On January 27, the town of Tewksbury, Massachusetts held a “powwow,” according to the original headline from the Lowell Sun. After publication, the headline was changed to “Passionate Meeting” at the request of the writer, most likely due to social media complaints. The purpose of the meeting was to determine the outcome of their controversial high school mascot, the Redmen.
The public forum was filled with local residents who are 92.8-percent Caucasian with the majority being in favor of the racially based mascot. According to the Boston Globe, 14 residents wished to change the name, and 29 residents spoke in favor of keeping it. The debate spilled over into social media as the world voiced their opinions in demeaning and xenophobic ways.
These types of debates are taking place in schools across the United States. In our history, the Native communities have been fighting against these derogatory mascots since 1968. The most recent surge of events took place in 2013. The student body of a Cooperstown, New York, high school voted to abandon its r-word mascot. This, in part, inspired the Change the Mascot campaign helmed by the Oneida Nation. Change the Mascot, together with the National Congress of American Indians, has drawn relentless attention to the racist name of the Washington NFL team. Because of this campaign, high schools and colleges have reconsidered their use of degrading mascots.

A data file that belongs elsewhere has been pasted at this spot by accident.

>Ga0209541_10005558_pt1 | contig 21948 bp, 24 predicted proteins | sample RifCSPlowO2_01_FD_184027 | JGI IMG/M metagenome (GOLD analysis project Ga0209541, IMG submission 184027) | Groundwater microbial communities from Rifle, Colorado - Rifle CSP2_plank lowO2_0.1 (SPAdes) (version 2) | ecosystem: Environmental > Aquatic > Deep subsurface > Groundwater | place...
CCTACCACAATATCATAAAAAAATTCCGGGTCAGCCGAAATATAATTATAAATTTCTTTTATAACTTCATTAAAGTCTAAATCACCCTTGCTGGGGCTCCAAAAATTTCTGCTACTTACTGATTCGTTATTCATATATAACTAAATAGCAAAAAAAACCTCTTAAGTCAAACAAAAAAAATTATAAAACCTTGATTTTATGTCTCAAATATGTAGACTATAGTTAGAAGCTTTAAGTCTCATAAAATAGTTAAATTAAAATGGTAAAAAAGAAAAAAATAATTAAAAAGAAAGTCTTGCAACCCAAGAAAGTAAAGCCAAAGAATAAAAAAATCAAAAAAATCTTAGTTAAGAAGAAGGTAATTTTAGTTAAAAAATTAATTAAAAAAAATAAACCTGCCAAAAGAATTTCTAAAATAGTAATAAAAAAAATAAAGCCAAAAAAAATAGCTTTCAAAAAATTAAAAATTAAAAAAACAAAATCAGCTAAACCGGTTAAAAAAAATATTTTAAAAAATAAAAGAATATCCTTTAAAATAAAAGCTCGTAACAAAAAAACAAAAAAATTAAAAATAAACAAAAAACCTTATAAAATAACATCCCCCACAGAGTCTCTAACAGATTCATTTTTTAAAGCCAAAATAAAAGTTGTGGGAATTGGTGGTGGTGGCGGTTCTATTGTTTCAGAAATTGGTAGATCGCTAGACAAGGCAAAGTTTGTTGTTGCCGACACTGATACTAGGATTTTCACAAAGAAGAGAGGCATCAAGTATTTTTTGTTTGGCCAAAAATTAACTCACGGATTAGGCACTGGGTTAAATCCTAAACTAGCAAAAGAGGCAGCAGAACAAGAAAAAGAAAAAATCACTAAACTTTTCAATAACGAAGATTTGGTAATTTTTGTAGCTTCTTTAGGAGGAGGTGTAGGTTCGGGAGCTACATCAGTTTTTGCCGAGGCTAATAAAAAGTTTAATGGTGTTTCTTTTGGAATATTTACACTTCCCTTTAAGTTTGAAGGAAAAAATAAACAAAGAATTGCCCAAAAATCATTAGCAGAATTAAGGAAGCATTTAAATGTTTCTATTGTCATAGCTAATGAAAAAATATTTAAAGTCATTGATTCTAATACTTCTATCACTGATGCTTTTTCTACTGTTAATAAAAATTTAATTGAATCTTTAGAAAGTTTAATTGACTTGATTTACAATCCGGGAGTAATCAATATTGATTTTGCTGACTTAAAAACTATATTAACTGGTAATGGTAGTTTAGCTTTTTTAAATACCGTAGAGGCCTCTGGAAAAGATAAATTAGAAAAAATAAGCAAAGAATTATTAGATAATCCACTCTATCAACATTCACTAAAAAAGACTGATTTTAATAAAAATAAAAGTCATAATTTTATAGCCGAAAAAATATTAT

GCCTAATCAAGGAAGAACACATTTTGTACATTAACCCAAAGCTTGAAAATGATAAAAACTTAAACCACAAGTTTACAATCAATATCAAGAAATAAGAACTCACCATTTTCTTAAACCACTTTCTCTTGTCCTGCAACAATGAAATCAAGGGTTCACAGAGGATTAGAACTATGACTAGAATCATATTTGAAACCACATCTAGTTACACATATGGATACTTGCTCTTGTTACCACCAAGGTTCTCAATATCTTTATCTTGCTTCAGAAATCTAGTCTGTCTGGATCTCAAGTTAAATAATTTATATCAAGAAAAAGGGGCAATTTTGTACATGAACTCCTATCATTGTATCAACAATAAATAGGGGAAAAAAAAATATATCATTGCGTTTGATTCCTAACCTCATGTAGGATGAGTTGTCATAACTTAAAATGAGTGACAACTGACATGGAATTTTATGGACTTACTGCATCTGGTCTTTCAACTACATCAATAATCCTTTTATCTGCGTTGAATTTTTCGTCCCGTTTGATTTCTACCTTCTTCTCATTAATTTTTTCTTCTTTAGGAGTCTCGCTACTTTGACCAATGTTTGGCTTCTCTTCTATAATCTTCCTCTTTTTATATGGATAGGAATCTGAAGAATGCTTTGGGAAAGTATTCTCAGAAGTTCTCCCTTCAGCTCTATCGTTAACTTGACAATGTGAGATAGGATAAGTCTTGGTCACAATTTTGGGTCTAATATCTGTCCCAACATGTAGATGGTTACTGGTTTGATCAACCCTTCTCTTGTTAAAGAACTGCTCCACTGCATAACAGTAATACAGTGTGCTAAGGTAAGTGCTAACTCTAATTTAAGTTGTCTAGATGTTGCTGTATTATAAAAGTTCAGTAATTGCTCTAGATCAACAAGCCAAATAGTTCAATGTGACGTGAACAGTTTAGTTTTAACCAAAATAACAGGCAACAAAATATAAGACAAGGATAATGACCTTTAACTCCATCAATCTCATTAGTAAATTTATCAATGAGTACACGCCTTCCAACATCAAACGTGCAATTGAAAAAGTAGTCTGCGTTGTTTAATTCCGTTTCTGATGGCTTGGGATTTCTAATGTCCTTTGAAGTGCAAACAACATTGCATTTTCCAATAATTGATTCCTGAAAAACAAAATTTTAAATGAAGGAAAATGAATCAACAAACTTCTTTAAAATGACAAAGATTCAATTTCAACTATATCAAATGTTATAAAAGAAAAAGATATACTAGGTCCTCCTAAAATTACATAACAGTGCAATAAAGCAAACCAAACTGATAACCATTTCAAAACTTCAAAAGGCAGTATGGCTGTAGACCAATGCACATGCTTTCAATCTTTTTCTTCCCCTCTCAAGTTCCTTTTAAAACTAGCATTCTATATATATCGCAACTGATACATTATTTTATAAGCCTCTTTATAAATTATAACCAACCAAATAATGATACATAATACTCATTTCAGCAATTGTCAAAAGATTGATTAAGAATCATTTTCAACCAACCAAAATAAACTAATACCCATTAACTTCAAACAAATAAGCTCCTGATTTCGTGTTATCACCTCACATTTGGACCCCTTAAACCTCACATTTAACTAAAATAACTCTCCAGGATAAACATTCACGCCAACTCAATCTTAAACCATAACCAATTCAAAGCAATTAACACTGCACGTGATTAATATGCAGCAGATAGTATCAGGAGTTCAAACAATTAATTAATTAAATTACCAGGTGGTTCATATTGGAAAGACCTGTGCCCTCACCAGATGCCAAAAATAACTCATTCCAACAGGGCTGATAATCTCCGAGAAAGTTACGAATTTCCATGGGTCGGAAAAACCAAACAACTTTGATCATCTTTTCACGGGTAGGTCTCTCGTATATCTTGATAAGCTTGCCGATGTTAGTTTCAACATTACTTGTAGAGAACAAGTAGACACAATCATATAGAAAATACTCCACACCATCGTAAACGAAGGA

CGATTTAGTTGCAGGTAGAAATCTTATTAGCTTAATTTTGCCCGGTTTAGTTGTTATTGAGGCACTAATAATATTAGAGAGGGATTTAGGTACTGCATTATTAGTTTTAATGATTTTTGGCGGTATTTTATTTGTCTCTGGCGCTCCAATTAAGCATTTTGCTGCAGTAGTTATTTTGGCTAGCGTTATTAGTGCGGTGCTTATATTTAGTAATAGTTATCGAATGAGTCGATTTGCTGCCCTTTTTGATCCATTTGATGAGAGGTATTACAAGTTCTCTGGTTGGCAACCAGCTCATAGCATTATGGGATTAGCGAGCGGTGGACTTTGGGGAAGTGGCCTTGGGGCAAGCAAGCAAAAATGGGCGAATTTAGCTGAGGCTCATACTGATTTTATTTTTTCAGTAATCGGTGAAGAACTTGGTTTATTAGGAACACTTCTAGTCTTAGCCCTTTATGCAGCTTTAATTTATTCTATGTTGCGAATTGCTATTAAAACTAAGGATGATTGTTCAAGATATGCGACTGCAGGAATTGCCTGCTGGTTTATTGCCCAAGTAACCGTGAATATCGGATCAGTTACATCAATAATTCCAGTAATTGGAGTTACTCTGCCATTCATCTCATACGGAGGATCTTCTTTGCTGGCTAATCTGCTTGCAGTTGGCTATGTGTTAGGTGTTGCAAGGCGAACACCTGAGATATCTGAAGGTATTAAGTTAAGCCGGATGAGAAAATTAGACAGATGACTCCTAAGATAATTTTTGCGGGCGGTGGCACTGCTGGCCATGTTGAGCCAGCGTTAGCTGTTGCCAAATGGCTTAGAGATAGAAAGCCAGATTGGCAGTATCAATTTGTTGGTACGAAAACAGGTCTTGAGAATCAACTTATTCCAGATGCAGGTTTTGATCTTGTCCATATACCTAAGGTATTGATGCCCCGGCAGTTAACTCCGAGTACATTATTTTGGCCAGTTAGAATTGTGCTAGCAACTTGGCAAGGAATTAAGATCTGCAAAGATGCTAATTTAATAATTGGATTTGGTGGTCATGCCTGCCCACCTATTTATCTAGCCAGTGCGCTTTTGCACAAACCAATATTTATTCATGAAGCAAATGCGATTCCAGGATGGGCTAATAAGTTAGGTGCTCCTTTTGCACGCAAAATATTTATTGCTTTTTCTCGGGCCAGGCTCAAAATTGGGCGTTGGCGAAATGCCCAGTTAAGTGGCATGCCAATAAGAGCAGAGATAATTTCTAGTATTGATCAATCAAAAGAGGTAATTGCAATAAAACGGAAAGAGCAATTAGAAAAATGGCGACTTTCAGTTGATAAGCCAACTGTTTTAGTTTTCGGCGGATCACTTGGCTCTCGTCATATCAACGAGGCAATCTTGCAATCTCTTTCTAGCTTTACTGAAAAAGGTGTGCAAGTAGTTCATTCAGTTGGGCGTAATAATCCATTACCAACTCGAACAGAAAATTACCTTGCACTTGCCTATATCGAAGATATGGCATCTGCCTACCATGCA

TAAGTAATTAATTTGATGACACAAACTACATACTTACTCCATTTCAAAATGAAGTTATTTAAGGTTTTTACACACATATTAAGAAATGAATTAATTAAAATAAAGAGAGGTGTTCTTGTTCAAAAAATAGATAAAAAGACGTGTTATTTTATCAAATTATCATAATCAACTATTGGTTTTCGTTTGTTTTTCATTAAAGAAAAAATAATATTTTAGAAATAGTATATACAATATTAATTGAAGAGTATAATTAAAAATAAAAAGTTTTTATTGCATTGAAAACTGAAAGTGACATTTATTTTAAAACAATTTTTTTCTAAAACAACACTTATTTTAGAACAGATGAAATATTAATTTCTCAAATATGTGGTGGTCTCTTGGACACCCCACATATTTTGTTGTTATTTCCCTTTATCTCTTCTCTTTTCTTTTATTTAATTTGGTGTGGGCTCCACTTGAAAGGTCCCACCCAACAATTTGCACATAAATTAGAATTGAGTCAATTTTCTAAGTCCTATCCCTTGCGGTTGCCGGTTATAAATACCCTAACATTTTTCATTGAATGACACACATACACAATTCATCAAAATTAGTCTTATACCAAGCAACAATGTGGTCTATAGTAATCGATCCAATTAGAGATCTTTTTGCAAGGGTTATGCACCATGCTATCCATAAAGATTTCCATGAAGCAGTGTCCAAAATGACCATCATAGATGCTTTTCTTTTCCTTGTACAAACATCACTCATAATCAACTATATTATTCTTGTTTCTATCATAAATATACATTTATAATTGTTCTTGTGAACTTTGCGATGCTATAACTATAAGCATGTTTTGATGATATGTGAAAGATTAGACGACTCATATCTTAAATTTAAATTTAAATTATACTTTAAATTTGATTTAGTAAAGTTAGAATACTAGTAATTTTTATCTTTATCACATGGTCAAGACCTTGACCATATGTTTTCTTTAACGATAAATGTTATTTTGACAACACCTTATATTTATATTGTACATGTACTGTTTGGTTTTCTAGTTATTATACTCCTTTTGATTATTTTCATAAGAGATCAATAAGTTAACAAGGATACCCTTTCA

Now, it is Tewksbury’s chance to do the right thing and stand on the right side of history.
Elsewhere, members of the Native American social media advocacy group Eradicating Offensive Native Mascotry (EONM) geared up to make sure the Native point of view was heard by Tewksbury community members.
Members utilized Twitter to spread facts about the harm Indian mascotting does to Native Americans. Operating under the well-known hashtag #NotYourMascot, Native American activists were met with a brewing storm of misinformation and resentment generated by the mascot supporters.
Typical of the aggressive pushback by mascot supporters, Anne Remy, who is of the Lenape Nation and fellow EONM advocate, was subjected to a deluge of hostile tweets. One tweet was written by a 16-year-old high school student of Tewksbury [the tweet has since been deleted]. “They should be lucky we named our team after them all they did was run around naked wearing feathers theyre [sic] literally retarded,” the tweet read.